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Houston’s retail market 94.6% occupied
Houston’s overall retail vacancy rate ended 2018 at 5.4%, unchanged for the last three quarters. Net absorption dropped to about 700,000 sq. ft. in the fourth quarter compared to the previous quarter’s two-year high of 1.5 million sq. ft. In addition, metro Houston leasing activity is at 1.5 million sq. ft., almost unchanged from the previous quarter, and down 37% from a year ago at 2.4 million sq. ft. The retail market saw overall average asking rates rise yet again by $0.41 per sq. ft. quarter-over-quarter to finish at $17.50—surpassing last quarters all-time high—on a triple-net basis. A year ago, average rates were at $16.39, representing a 6.8% increase.
Houston has, for the most part, survived the oil downturn
The Greater Houston area created 108,300 jobs, a 3.5% increase, in the 12 months ending December 2018, according to the Texas Workforce Commission’s preliminary data. The five sectors adding the most jobs in 2018 were construction (19,400); administrative and support services (16,800); durable goods manufacturing (15,500); professional, scientific and technical services (11,200); and health care (11,100). The sub-sectors losing the most jobs in 2018 were clothing stores (-2,000), building materials stores (-2,000), restaurants and bars (-900), insurance carriers (-800), telecommunications (-800), and oil and gas extraction (-800). Houston nonfarm payroll employment is at a record high 3,181,700. Allowing for revisions, this number should exceed 3.2 million by mid-year 2019, according to the Greater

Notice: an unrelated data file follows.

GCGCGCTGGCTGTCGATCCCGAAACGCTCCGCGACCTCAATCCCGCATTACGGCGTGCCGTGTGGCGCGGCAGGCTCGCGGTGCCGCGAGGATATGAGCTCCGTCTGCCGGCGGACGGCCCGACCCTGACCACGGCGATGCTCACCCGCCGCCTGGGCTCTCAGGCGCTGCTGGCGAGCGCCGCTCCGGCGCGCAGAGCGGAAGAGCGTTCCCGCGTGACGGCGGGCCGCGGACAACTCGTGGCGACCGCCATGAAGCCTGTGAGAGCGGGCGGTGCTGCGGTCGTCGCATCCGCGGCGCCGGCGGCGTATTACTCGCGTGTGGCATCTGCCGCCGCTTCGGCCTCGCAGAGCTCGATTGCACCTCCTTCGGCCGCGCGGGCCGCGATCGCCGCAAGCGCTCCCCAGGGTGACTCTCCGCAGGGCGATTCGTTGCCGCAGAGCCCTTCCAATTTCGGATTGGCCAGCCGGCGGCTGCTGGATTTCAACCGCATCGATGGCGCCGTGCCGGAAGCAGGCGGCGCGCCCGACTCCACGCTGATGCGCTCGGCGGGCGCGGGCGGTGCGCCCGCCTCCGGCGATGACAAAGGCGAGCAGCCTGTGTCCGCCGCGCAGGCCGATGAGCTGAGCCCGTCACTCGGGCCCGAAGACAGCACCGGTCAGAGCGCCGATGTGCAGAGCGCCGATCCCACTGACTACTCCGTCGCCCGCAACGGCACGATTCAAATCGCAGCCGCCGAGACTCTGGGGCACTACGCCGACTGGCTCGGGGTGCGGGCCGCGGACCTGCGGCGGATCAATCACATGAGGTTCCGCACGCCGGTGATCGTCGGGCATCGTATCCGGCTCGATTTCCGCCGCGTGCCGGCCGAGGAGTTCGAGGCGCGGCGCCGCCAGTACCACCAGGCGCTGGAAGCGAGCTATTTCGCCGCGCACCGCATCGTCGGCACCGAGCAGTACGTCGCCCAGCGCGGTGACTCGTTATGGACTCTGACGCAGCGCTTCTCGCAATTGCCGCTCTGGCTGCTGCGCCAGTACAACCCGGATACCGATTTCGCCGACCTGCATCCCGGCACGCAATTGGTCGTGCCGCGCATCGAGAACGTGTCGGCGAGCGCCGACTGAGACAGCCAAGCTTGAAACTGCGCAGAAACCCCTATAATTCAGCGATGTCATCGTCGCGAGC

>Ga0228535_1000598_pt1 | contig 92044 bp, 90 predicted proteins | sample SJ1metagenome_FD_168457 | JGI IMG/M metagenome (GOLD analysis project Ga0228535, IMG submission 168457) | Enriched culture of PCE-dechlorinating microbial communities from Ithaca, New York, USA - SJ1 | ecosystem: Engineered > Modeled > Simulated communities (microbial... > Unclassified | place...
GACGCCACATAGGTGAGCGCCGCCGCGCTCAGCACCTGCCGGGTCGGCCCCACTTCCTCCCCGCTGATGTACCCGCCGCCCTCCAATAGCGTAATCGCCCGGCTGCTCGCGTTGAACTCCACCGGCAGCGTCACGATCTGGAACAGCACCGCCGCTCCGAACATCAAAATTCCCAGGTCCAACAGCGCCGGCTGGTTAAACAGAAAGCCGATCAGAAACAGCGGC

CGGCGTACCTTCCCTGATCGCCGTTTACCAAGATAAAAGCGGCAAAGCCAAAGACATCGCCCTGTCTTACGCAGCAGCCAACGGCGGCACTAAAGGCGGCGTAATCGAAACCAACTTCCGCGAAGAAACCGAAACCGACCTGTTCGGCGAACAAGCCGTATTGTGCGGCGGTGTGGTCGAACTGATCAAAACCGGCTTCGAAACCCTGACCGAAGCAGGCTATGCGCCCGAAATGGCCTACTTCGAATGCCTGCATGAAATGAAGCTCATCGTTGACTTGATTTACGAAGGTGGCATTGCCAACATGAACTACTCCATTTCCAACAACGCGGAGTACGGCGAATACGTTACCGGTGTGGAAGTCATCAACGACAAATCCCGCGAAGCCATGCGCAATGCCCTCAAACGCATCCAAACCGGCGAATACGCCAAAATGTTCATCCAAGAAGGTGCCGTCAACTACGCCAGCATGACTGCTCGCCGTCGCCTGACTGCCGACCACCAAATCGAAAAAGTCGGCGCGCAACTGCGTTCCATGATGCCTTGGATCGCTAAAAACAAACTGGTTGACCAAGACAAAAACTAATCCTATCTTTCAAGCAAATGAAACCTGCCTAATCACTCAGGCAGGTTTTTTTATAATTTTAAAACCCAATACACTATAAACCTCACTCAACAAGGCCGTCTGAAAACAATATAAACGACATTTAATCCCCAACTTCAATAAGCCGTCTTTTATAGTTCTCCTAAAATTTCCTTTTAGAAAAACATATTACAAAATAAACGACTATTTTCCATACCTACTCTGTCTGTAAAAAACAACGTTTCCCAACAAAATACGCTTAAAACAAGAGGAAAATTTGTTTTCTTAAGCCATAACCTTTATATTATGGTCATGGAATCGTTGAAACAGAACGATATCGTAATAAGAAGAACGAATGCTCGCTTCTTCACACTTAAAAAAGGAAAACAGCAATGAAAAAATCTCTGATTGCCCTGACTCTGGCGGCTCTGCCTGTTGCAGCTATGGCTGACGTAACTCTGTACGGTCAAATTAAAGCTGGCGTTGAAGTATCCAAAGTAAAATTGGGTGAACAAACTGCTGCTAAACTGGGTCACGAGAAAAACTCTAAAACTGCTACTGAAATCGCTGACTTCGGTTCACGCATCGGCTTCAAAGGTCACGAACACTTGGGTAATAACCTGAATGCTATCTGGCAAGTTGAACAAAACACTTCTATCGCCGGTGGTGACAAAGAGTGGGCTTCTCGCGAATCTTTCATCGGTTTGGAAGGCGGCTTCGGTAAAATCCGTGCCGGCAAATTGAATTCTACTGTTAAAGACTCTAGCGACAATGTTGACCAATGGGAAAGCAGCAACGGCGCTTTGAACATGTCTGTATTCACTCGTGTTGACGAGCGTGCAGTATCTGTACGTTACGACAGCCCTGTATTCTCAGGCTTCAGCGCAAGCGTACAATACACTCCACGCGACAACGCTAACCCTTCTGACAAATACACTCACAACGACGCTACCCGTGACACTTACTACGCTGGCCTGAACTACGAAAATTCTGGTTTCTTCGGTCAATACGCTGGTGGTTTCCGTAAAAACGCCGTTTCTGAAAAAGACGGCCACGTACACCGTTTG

Despite doubts during Houston’s continuing recovery from Hurricane Harvey, 2018 proved to be a record year for Houston home sales. According to the Houston Association of Realtors’, single family home sales rose 3.8% to 82,177 while sales of all property types totaled 98,323, a 3.7% increase over 2017’s record volume. Total dollar volume for full-year 2018 jumped 21.5% to a record-breaking $28 billion.
Supply and demand remained aligned in 2018
Houston has absorbed 4.1 million sq. ft., and delivered 4.7 million sq. ft. in 2018, down from 2017 at 4.5 million sq. ft. and 6.5 million sq. ft. year-over-year. However, even with the difference in space, either added or being removed from the market, the fundamentals are very strong, with occupancy at 94.6%. While deliveries had been outpacing absorption during the last three quarters of 2018—indicating a slightly slower tenant demand for new space—construction activity leveled off, averaging 4.3 million sq. ft. during the same period, signaling controlled growth. This controlled approach will support steady retail growth going forward in a challenging national retail market. The amount of square feet currently under construction is at 3.9 million, down slightly from 4.1 million sq. ft. quarter-over-quarter, and 4.3 million sq. ft. year-over-year. New development has gradually been decreasing on a quarterly basis since the third quarter of 2016, when it reached 5.5 million sq. ft., a level not seen since 2008. In addition, retail space has remained at or above 94% occupancy since the fourth quarter of 2013.
PlazAmericas largest section sold